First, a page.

Mcity, U-M Law School co-launch digital legal journal focused on mobility
Journal part of new U-M project to promote research, education, and scholarship at the intersection of law and mobility transformation
DETROIT—The University of Michigan Law School and U-M’s Mcity, in close collaboration with Michigan Governor Rick Snyder and the Michigan Council on Future Mobility, launched a new Law and Mobility Project to promote research, education, and scholarship focused on the intersection of law and mobility transformation. The Project serves as a collaborative legal solutions incubator, engaging thought leaders from the state of Michigan and beyond, and focuses on activities relating to connected and automated vehicles and mobility transformation more generally.
The U-M Law and Mobility Project will include the Michigan Journal of Law and Mobility, a new digital platform tracking research, scholarship, and leading developments at the intersection of mobility transformation and law, including short essays and academic pieces, as well as analysis of legislative, regulatory, and technological developments.
“The State of Michigan and the University of Michigan lead the world in research and the deployment of technological advances in vehicle connectivity and automation,” said Mark West, University of Michigan Law School Dean and Nippon Life Professor of Law. “We look forward to collaborating with other law schools and legal experts to build the leading public resource dedicated to the complex legal issues that arise from transition towards intelligent, automated, and connected mobility systems and future mobility concepts.”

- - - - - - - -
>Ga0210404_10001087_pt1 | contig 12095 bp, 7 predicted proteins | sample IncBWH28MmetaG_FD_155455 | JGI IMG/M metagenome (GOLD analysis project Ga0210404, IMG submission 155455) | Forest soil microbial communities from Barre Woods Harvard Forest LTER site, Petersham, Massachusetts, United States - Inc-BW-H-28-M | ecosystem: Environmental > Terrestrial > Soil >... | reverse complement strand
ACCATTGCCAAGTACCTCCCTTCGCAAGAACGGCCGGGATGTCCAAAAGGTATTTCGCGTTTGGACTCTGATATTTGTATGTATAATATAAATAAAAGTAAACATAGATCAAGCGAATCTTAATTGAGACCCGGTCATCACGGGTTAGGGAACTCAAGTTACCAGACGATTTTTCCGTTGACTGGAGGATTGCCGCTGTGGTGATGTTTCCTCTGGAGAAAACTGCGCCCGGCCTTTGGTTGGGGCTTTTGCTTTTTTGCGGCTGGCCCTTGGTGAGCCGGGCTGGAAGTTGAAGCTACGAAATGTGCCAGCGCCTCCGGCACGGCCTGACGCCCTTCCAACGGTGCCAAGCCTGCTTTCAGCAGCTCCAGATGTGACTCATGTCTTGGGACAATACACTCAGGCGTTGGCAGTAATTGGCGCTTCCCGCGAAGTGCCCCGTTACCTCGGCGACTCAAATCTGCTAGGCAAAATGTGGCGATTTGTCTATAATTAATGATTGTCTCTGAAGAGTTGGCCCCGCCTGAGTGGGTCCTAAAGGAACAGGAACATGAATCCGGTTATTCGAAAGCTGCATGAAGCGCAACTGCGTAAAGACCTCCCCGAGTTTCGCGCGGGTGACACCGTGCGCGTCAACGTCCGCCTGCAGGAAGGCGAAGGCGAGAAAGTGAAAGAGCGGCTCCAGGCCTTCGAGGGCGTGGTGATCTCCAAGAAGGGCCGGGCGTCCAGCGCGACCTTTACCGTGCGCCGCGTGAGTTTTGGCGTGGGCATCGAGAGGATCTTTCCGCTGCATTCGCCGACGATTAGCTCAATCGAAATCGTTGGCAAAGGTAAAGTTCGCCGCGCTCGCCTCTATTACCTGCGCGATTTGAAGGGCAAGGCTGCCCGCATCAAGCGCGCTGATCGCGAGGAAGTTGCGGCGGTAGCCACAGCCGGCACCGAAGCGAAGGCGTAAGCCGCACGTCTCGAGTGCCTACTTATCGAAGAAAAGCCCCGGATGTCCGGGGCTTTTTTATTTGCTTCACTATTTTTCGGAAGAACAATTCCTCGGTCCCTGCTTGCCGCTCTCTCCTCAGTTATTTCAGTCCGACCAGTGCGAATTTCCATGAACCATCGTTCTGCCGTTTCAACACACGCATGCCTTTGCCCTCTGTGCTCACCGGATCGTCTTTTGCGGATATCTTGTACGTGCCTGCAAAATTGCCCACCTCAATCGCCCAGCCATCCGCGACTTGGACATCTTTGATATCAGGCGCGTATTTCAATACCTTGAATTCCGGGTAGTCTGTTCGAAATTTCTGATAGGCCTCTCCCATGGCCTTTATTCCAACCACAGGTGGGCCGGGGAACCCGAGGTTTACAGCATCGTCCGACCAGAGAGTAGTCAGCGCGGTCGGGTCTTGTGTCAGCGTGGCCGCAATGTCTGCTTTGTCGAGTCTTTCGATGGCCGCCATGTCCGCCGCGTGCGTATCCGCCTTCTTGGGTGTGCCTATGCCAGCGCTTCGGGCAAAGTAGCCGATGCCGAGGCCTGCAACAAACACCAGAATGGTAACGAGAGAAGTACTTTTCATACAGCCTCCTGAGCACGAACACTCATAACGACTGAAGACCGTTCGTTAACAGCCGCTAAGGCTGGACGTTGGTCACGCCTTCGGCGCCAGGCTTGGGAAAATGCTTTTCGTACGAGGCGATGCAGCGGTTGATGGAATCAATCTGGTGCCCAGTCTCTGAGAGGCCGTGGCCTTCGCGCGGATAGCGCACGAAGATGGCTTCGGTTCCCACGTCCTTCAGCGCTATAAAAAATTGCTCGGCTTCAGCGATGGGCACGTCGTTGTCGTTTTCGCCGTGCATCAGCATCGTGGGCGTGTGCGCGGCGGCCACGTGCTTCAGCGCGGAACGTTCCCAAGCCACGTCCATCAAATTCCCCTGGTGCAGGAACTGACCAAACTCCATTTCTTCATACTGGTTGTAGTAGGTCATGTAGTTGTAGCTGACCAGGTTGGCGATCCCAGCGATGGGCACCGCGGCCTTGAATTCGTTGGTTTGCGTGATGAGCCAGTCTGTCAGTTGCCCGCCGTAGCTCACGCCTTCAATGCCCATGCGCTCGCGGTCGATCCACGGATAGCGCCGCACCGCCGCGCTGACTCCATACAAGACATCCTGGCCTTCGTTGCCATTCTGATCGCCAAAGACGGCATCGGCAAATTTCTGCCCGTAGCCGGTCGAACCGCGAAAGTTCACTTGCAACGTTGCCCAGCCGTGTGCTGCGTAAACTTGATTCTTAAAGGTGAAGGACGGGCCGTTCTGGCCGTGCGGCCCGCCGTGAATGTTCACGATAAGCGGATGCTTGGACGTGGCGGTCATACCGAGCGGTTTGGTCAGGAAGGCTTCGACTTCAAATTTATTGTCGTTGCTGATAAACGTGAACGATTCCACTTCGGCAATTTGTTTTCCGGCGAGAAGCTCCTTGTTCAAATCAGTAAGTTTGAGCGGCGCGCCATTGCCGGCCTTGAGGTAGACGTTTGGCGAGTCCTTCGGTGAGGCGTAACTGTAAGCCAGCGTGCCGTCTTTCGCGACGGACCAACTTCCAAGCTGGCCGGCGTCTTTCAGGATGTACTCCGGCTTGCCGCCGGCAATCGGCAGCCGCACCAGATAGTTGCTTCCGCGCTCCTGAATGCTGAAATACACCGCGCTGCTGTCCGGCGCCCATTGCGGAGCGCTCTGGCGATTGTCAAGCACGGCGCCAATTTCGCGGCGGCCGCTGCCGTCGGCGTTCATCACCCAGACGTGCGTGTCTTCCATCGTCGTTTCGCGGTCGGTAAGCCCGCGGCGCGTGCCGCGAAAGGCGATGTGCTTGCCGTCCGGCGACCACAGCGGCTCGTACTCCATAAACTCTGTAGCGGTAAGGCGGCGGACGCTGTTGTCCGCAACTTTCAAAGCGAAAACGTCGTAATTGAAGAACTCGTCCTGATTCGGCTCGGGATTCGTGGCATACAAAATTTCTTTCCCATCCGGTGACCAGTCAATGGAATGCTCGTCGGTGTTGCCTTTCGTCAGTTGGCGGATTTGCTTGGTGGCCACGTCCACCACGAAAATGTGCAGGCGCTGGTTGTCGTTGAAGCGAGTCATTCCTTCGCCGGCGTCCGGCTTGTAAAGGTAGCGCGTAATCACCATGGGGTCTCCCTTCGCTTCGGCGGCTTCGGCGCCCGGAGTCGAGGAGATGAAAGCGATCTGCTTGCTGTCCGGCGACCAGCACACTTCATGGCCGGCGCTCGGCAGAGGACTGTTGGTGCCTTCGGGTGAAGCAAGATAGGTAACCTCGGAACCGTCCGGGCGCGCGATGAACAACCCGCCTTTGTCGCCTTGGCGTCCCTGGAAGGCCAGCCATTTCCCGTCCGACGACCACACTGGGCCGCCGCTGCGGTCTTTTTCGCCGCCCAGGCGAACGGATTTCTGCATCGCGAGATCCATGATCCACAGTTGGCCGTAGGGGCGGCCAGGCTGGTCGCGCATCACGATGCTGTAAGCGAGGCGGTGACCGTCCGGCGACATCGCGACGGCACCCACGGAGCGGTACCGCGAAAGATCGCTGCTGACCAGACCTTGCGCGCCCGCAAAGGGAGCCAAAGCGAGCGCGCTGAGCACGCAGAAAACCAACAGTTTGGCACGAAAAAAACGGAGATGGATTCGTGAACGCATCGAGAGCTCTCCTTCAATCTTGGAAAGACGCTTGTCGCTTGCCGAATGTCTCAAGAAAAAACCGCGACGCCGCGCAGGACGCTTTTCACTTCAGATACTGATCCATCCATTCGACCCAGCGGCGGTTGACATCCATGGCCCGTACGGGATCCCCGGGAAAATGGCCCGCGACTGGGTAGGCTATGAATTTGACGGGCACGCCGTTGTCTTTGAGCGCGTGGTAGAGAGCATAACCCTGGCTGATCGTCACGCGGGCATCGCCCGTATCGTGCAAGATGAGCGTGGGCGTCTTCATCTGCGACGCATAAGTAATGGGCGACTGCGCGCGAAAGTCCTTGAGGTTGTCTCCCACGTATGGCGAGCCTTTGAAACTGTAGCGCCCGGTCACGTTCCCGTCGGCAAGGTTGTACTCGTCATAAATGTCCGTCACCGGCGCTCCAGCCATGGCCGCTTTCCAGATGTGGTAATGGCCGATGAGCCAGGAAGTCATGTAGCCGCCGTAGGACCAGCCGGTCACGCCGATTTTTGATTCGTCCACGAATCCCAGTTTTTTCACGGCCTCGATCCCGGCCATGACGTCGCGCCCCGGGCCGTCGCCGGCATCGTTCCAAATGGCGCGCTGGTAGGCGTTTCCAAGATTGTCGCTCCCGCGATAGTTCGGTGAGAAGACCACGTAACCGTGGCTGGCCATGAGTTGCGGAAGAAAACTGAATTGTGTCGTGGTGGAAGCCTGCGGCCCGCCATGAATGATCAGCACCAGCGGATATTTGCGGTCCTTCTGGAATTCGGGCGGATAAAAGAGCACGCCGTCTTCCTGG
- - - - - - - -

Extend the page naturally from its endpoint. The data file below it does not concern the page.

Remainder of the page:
“The scope of our research and collaboration at Mcity goes beyond technology,” said Mcity Deputy Director Carrie Morton, referring to the U-M-led public-private partnership working to advance connected and automated vehicles. “We draw from the expertise of faculty and researchers across the U-M community, and we look forward to using this new platform to share the important work that Michigan Law and Mcity are doing together.”
The Michigan Journal of Law and Mobility Co-Editors-In-Chief are U-M’s Fredrick Paul Furth, Sr. Professor of Law Daniel A. Crane and University of South Carolina Assistant Professor of Law and Engineering Bryant Walker Smith—a well-know expert on the law of driverless vehicles. The editorial board also includes: Mcity’s Morton; Steven Croley, partner at Latham & Watkins; Emily Frascaroli, counsel at Ford Motor Company; Kyle D. Logue, the U-M Douglas A. Kahn Collegiate Professor of Law; Ellen Partridge, senior fellow at the Environmental Law & Policy Center; Bryce Pilz, director of licensing in the U-M Office Technology Transfer; and Anuj Pradhan, a researcher at the U-M Transportation Research Institute.
In addition to the Journal, the U-M Law and Mobility Project encompasses a speaker series focused on timely topics in law and mobility transformation and an annual conference co-organized with Mcity. In addition, the Project serves as a resource for classes in the Law School’s Problem Solving Initiative, which brings together transdisciplinary teams of graduate students with industry experts to explore solutions to the challenges presented by mobility transformation, such as preparing for a mixed fleet future, the coordination of business and regulatory issues, and how to address the data that is collected by autonomous vehicle networks.